İnalcık's work was centred upon a social and economic analysis of the Ottoman Empire.[12] He aimed at both countering what he saw as the hostile, biased narrative presented by western sources at the onset of his work and what he saw as an exaggerated, romanticised and nationalistic historiography in Turkey itself. He exemplified the biased western narrative he tried to dispel as Franz Babinger's depiction of Mehmed the Conqueror as a bloodthirsty, sadistic personality.[7] He criticised generalising approaches to Ottoman history as such approaches, he argued, lacked social or economic insight due to a lack of research.[2] He was the first historian to study Ottoman judicial records in depth to deduce elements of the socio-economic factors in the Ottoman society. When he first started his research in the 1940s, such documents were believed to be useless due in part to the recent change of alphabet and were being stored in unfavorable conditions or altogether destroyed.[13]

İnalcık corrected a number of wrong convictions about Ottoman and Turkish history.[8] One such instance was his discovery that the proposition that the Ottoman dynasty belonged to the Kayı tribe was fabricated in the 15th century.[7] According to Immanuel Wallerstein, İnalcık shaped the discipline of historical research with his unique methodology and led to many students in his school of thought approaching issues from a number of socio-economic and cultural perspectives.[8]

He was influenced by the works of Fuad Köprülü, Fernand Braudel and Ömer Lütfi Barkan.[12]

List of publications

His most important work was his first book, Hicrî 835 tarihli Sûret-i defter-i sancak-i Arvanid (Copied of register for A.H. 835 in Sanjak of Albania), which was published at Ankara in 1954 and presented one of the earliest available land register in Ottoman Empire's archives.[14][15]



  1. "Halil Inalcık". Eurasia Academy. Retrieved 2016-07-28.
  2. 1 2 3 4 5 "Öz Geçmişi / CV". Halil İnalcık's website. Retrieved 25 July 2016.
  3. The Encyclopædia Britannica, Vol.7, Edited by Hugh Chisholm, (1911), 3; "Constantinople, the capital of the Turkish Empire...".
  4. Britannica, Istanbul:When the Republic of Turkey was founded in 1923, the capital was moved to Ankara, and Constantinople was officially renamed Istanbul in 1930.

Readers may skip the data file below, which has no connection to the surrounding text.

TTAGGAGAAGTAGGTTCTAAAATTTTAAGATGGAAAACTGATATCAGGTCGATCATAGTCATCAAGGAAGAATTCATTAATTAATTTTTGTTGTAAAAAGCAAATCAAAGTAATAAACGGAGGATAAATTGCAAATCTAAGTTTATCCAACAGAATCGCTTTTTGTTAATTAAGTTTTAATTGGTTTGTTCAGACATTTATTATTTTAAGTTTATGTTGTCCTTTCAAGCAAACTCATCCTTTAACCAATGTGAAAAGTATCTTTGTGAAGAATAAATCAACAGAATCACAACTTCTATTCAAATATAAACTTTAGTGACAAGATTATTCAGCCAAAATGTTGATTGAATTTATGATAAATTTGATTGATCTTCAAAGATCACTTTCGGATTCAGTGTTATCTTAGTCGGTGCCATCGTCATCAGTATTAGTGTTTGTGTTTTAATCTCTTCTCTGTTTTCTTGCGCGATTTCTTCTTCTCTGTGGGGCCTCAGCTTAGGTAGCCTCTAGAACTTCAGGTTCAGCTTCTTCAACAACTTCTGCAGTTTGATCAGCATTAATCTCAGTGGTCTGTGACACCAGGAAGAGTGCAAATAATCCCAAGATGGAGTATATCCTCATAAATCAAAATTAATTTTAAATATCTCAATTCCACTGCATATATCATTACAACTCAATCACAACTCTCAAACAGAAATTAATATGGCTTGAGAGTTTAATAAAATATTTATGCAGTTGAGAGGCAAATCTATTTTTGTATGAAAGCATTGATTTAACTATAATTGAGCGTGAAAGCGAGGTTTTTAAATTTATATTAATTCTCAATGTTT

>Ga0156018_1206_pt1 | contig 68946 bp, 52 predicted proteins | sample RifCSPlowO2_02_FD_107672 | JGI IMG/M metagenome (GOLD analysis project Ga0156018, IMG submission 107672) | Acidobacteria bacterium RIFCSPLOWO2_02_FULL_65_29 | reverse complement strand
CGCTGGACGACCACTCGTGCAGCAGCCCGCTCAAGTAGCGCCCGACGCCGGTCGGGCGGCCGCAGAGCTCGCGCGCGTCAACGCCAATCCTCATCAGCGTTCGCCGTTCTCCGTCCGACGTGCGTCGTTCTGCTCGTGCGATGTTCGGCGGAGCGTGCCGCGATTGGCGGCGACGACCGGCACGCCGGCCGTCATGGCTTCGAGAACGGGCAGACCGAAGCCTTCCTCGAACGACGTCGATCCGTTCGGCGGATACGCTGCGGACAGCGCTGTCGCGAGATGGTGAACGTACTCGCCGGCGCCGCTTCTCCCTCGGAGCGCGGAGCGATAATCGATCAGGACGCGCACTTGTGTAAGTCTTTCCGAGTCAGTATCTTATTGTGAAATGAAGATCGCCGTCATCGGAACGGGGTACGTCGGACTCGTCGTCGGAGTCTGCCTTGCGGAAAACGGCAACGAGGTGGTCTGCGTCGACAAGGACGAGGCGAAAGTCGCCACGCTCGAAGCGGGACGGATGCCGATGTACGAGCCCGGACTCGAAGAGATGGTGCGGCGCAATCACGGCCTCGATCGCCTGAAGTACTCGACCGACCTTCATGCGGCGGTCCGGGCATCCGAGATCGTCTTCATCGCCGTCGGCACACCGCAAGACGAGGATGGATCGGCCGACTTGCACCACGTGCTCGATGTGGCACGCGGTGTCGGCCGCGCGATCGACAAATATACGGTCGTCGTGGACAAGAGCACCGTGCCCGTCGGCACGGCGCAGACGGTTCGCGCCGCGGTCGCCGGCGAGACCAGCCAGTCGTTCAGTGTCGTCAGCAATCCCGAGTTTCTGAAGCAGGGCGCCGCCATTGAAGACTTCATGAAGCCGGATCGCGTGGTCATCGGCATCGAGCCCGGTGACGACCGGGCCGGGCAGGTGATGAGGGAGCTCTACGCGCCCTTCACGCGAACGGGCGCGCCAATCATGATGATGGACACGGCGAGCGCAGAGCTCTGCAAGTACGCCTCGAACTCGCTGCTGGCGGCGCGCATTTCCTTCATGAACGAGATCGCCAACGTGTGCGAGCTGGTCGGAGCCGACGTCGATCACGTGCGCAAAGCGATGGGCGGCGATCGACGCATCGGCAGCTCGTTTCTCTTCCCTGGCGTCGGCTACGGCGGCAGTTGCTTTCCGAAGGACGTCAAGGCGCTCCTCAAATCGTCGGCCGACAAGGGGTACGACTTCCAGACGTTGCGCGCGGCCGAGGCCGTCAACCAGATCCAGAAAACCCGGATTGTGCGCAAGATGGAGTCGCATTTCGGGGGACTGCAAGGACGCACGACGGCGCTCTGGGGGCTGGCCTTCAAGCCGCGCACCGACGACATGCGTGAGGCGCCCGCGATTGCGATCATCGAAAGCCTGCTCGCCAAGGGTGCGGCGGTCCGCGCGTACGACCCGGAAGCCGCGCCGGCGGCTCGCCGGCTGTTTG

5. Türk tarihçiliğinde dört sima: Halil İnalcık, Halil Sahillioğlu, Mehmet Genç, İlber Ortaylı. Istanbul Metropolitan Municipality. 2006. p. 9.
  6. "İnalcık, Halil". Büyük Larousse. 11. Milliyet. p. 5669.
  7. 1 2 3 Bayazoğlu, Ümit (19 November 2015). "Tarihi düzelten adam". T24. Retrieved 25 July 2016.
  8. 1 2 3 "Tarihçi Halil İnalcık Hayatını Kaybetti". Bianet.org. Retrieved 2016-07-28.
  9. Bilkent University Library, HALİL İNALCIK COLLECTION
  10. "Associate Members | About | The Institute of Turkish Studies". Turkishstudies.org. Retrieved 2016-07-28.
  11. "Leading Turkish historian Halil İnalcık dies at age 100". Daily Sabah. 2016-07-25. Retrieved 2016-07-28.
  12. 1 2 Güneş Yağcı, Zübeyde (2013). "Prof. Dr. Halil İnalcık" (PDF). History Studies: International Journal of History. 5 (2): 589–599.
  13. Arı, Bülent (2005). "Türk-İslam-Osmanlı Şehirciliği ve Halil İnalcık'ın Çalışmaları" (PDF). Türkiye Araştırmaları Literatür Dergisi. 3 (6).
  14. Nejdet Gök (2001). "Introduction of the Berat in Ottoman Diplomatics,". Bulgarian Historical Review (3–4): 141–150.
  15. Mert, H (August 2010). "Living History Halil İnanvcik". Turkish Airlines web site. Archived from the original on 20 March 2011. Retrieved 20 March 2011. It is my most important work: Sûreti Defter-i Sancak-i Arvanid, Timar Kayıtları (The Fief Records of the Register for Arvanid Province).
  16. 1 2 "Makaleleri". Halil Inalcık's website. Retrieved 25 July 2016.
  17. İnalcık, Halil (1969). "The Policy of Mehmed II toward the Greek Population of Istanbul and the Byzantine Buildings of the City". Dumbarton Oaks Papers. JSTOR 1291293.
  18. İnalcık, Halil (1969). "Capital Formation in the Ottoman Empire". JSTOR 1291293.
  19. "Kitapları". Halil İnalcık's website. Retrieved 25 July 2016.

External links